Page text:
Just last month, we reported on the 35 non-binding opinions issued by the Public Access Counselor interpreting and applying the public comment provision of the OMA (section 2.06(g)). The PAC has now issued a binding opinion on the subject of public comment. In the 9th binding opinion of 2014, the PAC said that a public body cannot require an individual to disclose his or her home address during public comment. PAC Op. 14-009.
The Lemont Village Board held a meeting on April 14, 2014. The Board had a practice of asking members of the public who wished to speak during public comment to provide their home address prior to addressing the Board. Ms. Hughes initially declined to provider her address, but then provided it before speaking during public comment. She subsequently filed a complaint with the PAC office.
The PAC reviewed section 2.06(g) which provides individuals with an opportunity to address public officials under rules established and recorded by the public body. The PAC acknowledged that although the statute does not specifically address the types of rules public bodies may adopt, public bodies can generally adopt reasonable "time, place, and manner" rules that are necessary to further a significant governmental interest, citing federal cases that did not interpret the OMA but involved First Amendment claims. The PAC then reviewed Lemont's public comment rules that had been previously enacted by ordinance, and found that they did not expressly require members of the public to provide their home addresses before speaking. The PAC rejected Lemont's "custom and practice" of requiring individuals to state their address, stating that all limitations on public comment must be detailed in the rules.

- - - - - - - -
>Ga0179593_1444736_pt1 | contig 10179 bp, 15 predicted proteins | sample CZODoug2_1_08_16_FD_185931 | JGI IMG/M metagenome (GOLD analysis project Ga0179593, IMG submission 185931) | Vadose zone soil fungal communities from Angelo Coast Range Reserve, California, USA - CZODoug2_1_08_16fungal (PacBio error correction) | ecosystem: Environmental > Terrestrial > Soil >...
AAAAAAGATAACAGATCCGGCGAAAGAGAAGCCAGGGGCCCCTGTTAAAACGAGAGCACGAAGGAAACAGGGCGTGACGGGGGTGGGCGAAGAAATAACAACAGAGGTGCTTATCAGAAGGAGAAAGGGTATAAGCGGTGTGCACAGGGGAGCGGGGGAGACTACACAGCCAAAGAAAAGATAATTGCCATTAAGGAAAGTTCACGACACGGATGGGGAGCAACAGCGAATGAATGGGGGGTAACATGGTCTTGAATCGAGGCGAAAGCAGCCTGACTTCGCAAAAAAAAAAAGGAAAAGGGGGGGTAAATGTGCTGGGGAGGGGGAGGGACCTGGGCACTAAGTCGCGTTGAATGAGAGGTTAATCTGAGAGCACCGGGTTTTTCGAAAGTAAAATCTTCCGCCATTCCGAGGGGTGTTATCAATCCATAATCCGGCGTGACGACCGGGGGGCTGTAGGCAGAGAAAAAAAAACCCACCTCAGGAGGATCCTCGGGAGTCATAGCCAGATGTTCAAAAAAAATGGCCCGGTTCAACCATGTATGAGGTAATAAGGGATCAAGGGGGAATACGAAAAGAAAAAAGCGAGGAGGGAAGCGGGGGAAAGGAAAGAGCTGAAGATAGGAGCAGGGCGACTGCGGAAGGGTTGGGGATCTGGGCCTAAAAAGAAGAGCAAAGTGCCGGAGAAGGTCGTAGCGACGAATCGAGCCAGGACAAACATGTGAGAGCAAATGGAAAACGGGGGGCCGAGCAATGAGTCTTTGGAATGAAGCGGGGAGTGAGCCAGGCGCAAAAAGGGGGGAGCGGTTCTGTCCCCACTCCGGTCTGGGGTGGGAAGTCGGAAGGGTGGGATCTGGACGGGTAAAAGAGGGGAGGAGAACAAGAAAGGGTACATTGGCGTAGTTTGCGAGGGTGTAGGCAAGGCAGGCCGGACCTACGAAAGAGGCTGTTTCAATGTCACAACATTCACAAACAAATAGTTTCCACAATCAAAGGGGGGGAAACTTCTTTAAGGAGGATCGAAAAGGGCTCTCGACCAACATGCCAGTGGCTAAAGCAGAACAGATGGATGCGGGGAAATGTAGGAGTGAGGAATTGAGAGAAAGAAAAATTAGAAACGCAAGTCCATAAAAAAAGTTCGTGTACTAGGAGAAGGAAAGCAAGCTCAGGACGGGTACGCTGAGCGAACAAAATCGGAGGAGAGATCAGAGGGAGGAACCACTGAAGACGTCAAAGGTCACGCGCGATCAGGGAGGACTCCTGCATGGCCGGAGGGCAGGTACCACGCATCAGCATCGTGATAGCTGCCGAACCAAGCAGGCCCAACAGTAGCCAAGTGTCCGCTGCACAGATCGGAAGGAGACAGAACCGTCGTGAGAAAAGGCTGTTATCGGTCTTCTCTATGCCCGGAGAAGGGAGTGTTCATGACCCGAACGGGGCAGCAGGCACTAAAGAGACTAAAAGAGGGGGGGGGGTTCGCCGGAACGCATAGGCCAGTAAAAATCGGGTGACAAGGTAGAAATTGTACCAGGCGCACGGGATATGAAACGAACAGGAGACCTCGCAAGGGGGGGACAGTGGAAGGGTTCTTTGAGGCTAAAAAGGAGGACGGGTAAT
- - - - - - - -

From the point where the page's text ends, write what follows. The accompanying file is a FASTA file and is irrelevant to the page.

Although the opinion could have concluded here - that the Lemont Village Board cannot enforce a limitation that is not recorded in a written policy (the address disclosure) - the PAC went a step further and stated its opinion on the address disclosure requirement. In the PAC's opinion, "section 2.06(g) does not support a requirement that a person must provide his or her complete home address prior to being allowed to make public comment." Even if Lemont had included the address disclosure requirement in its established and recorded rules, "such a rule would impermissibly exceed the scope of the rulemaking contemplated by section 2.06(g)." Implying that the issue is related to an individual's right to freedom of speech under the First Amendment (rather than a statutory right under the OMA), the PAC concluded as follows:
Requiring a member of the public to provide his or her complete home address prior to speaking may have a chilling effect on individuals who wish to speak at public meetings. Therefore, we conclude that requiring speakers to state their home addresses prior to addressing public bodies violates section 2.06(g) of OMA, even if such a rule is established and recorded by the public body.
The PAC's public comment opinions are beginning to look less like statutory interpretations and more like court decisions on questions of a constitutional nature - arguably, well outside the PAC's jurisdiction.
Post Authored by Julie Tappendorf